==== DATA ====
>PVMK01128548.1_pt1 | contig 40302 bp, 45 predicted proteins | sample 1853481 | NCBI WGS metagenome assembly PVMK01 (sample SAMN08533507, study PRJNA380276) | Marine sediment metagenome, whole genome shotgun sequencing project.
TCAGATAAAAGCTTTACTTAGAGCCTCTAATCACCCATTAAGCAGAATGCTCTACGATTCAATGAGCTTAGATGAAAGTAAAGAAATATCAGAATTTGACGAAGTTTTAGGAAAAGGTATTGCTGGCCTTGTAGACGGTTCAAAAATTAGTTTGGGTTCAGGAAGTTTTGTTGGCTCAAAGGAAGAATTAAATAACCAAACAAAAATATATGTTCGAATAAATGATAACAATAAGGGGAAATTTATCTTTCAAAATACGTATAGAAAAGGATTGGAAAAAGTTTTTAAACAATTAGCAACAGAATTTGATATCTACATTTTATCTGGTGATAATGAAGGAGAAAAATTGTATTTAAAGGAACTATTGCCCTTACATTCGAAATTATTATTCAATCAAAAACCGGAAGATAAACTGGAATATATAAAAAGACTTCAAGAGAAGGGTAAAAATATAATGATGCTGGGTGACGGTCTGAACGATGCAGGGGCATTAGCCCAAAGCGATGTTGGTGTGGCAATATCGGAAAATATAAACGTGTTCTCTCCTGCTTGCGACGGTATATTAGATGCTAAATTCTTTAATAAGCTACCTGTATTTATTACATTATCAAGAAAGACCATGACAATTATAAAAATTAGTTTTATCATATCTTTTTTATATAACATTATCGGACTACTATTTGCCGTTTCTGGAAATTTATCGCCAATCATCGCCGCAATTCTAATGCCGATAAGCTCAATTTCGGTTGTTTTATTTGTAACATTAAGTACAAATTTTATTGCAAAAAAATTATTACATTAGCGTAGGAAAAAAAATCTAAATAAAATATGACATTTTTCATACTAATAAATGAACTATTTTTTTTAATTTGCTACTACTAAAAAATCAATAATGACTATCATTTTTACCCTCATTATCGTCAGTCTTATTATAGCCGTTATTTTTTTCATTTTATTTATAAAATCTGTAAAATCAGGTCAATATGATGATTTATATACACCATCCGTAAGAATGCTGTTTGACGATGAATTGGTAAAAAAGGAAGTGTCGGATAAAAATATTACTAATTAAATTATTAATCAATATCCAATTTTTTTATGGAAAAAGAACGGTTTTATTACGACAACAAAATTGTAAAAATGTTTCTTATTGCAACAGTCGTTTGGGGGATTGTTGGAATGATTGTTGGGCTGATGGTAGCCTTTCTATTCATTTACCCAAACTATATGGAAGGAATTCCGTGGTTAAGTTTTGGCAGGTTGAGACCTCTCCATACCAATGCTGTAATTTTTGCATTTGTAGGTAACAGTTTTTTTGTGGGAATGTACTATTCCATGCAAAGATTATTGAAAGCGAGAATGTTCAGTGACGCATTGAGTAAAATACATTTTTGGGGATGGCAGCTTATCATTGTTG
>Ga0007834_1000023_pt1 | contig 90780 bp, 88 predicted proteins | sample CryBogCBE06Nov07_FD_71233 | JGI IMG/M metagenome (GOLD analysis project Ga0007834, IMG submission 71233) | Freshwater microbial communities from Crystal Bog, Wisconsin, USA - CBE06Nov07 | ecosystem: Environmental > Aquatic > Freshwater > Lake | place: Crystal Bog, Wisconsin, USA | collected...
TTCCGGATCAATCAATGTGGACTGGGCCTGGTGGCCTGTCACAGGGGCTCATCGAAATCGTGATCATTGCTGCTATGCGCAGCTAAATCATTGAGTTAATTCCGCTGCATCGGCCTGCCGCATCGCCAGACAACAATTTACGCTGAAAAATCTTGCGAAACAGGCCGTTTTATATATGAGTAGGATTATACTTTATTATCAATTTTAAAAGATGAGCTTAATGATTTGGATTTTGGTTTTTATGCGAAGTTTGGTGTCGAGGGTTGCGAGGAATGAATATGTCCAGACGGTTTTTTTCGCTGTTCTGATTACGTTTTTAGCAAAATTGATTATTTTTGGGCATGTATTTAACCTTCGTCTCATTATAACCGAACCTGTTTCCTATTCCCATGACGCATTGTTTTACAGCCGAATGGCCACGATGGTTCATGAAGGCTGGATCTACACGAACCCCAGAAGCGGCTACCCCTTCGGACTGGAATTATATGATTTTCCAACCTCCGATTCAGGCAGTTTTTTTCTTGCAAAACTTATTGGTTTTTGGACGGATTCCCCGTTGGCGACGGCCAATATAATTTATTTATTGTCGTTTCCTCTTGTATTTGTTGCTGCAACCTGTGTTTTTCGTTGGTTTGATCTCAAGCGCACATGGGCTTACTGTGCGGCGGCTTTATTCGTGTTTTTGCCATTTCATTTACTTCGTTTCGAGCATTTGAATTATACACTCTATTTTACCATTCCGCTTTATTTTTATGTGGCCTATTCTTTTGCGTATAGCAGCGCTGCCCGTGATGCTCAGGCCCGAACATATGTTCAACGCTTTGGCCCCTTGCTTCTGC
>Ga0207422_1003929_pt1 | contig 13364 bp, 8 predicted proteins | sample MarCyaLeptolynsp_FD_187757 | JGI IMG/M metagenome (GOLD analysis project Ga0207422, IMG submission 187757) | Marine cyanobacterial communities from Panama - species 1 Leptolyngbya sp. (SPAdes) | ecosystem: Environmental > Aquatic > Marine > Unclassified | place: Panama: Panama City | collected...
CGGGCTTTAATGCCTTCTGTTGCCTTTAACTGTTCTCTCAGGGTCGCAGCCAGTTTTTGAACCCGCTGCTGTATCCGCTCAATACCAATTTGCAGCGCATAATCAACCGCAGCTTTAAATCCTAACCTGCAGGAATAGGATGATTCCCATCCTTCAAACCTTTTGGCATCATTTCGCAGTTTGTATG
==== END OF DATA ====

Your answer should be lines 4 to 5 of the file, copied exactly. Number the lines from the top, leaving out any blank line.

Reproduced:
TTCCGGATCAATCAATGTGGACTGGGCCTGGTGGCCTGTCACAGGGGCTCATCGAAATCGTGATCATTGCTGCTATGCGCAGCTAAATCATTGAGTTAATTCCGCTGCATCGGCCTGCCGCATCGCCAGACAACAATTTACGCTGAAAAATCTTGCGAAACAGGCCGTTTTATATATGAGTAGGATTATACTTTATTATCAATTTTAAAAGATGAGCTTAATGATTTGGATTTTGGTTTTTATGCGAAGTTTGGTGTCGAGGGTTGCGAGGAATGAATATGTCCAGACGGTTTTTTTCGCTGTTCTGATTACGTTTTTAGCAAAATTGATTATTTTTGGGCATGTATTTAACCTTCGTCTCATTATAACCGAACCTGTTTCCTATTCCCATGACGCATTGTTTTACAGCCGAATGGCCACGATGGTTCATGAAGGCTGGATCTACACGAACCCCAGAAGCGGCTACCCCTTCGGACTGGAATTATATGATTTTCCAACCTCCGATTCAGGCAGTTTTTTTCTTGCAAAACTTATTGGTTTTTGGACGGATTCCCCGTTGGCGACGGCCAATATAATTTATTTATTGTCGTTTCCTCTTGTATTTGTTGCTGCAACCTGTGTTTTTCGTTGGTTTGATCTCAAGCGCACATGGGCTTACTGTGCGGCGGCTTTATTCGTGTTTTTGCCATTTCATTTACTTCGTTTCGAGCATTTGAATTATACACTCTATTTTACCATTCCGCTTTATTTTTATGTGGCCTATTCTTTTGCGTATAGCAGCGCTGCCCGTGATGCTCAGGCCCGAACATATGTTCAACGCTTTGGCCCCTTGCTTCTGC
>Ga0207422_1003929_pt1 | contig 13364 bp, 8 predicted proteins | sample MarCyaLeptolynsp_FD_187757 | JGI IMG/M metagenome (GOLD analysis project Ga0207422, IMG submission 187757) | Marine cyanobacterial communities from Panama - species 1 Leptolyngbya sp. (SPAdes) | ecosystem: Environmental > Aquatic > Marine > Unclassified | place: Panama: Panama City | collected...